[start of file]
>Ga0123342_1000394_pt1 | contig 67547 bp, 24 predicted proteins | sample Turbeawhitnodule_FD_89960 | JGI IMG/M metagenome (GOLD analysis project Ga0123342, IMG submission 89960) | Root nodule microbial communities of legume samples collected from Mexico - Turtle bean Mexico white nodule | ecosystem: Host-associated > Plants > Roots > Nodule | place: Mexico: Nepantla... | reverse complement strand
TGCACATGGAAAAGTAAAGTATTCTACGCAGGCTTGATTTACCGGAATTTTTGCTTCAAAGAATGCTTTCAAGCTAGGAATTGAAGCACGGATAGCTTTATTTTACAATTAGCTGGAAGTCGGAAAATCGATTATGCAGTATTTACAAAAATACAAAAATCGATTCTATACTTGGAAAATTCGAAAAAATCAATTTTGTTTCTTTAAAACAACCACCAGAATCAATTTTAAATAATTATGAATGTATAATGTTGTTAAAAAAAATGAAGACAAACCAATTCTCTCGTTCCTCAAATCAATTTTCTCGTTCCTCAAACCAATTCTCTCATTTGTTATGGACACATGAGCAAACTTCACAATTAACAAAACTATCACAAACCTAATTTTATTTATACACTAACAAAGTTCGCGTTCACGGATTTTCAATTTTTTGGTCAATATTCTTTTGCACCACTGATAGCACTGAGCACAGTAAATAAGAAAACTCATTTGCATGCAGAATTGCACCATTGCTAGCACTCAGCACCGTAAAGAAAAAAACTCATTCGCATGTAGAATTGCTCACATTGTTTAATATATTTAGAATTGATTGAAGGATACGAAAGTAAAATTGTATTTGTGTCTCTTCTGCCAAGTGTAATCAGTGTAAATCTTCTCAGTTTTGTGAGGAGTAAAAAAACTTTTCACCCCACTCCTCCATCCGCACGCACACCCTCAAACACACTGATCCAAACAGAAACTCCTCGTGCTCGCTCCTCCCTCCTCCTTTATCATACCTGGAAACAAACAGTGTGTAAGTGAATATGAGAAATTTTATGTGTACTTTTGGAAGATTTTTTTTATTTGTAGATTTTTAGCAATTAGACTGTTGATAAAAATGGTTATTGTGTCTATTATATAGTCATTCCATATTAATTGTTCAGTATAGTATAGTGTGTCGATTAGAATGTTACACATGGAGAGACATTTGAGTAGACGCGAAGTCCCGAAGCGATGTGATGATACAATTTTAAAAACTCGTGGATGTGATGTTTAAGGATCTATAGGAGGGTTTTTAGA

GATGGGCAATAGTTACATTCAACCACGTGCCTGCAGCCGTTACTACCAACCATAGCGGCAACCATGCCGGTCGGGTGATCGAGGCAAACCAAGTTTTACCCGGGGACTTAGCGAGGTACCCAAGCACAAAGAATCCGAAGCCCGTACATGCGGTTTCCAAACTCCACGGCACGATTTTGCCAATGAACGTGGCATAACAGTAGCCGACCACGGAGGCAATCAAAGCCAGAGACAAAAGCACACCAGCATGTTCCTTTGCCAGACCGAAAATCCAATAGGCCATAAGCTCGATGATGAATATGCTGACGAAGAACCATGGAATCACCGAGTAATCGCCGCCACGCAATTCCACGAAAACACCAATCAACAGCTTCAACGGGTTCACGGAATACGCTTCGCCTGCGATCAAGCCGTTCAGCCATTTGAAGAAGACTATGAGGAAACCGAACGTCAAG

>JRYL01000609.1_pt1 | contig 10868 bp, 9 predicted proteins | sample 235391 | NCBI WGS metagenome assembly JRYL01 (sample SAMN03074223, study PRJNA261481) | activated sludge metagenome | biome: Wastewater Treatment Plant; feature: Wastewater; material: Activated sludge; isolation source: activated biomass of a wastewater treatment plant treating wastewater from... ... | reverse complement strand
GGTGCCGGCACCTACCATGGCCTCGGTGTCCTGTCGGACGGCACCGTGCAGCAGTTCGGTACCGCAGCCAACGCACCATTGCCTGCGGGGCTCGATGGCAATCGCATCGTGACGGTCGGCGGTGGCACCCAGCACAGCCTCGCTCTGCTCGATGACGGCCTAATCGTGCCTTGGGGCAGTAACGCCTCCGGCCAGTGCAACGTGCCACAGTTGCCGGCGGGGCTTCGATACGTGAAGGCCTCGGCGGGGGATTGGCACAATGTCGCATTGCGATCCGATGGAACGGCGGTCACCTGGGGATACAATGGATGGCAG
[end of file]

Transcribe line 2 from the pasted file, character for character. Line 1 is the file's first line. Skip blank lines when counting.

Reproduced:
TGCACATGGAAAAGTAAAGTATTCTACGCAGGCTTGATTTACCGGAATTTTTGCTTCAAAGAATGCTTTCAAGCTAGGAATTGAAGCACGGATAGCTTTATTTTACAATTAGCTGGAAGTCGGAAAATCGATTATGCAGTATTTACAAAAATACAAAAATCGATTCTATACTTGGAAAATTCGAAAAAATCAATTTTGTTTCTTTAAAACAACCACCAGAATCAATTTTAAATAATTATGAATGTATAATGTTGTTAAAAAAAATGAAGACAAACCAATTCTCTCGTTCCTCAAATCAATTTTCTCGTTCCTCAAACCAATTCTCTCATTTGTTATGGACACATGAGCAAACTTCACAATTAACAAAACTATCACAAACCTAATTTTATTTATACACTAACAAAGTTCGCGTTCACGGATTTTCAATTTTTTGGTCAATATTCTTTTGCACCACTGATAGCACTGAGCACAGTAAATAAGAAAACTCATTTGCATGCAGAATTGCACCATTGCTAGCACTCAGCACCGTAAAGAAAAAAACTCATTCGCATGTAGAATTGCTCACATTGTTTAATATATTTAGAATTGATTGAAGGATACGAAAGTAAAATTGTATTTGTGTCTCTTCTGCCAAGTGTAATCAGTGTAAATCTTCTCAGTTTTGTGAGGAGTAAAAAAACTTTTCACCCCACTCCTCCATCCGCACGCACACCCTCAAACACACTGATCCAAACAGAAACTCCTCGTGCTCGCTCCTCCCTCCTCCTTTATCATACCTGGAAACAAACAGTGTGTAAGTGAATATGAGAAATTTTATGTGTACTTTTGGAAGATTTTTTTTATTTGTAGATTTTTAGCAATTAGACTGTTGATAAAAATGGTTATTGTGTCTATTATATAGTCATTCCATATTAATTGTTCAGTATAGTATAGTGTGTCGATTAGAATGTTACACATGGAGAGACATTTGAGTAGACGCGAAGTCCCGAAGCGATGTGATGATACAATTTTAAAAACTCGTGGATGTGATGTTTAAGGATCTATAGGAGGGTTTTTAGA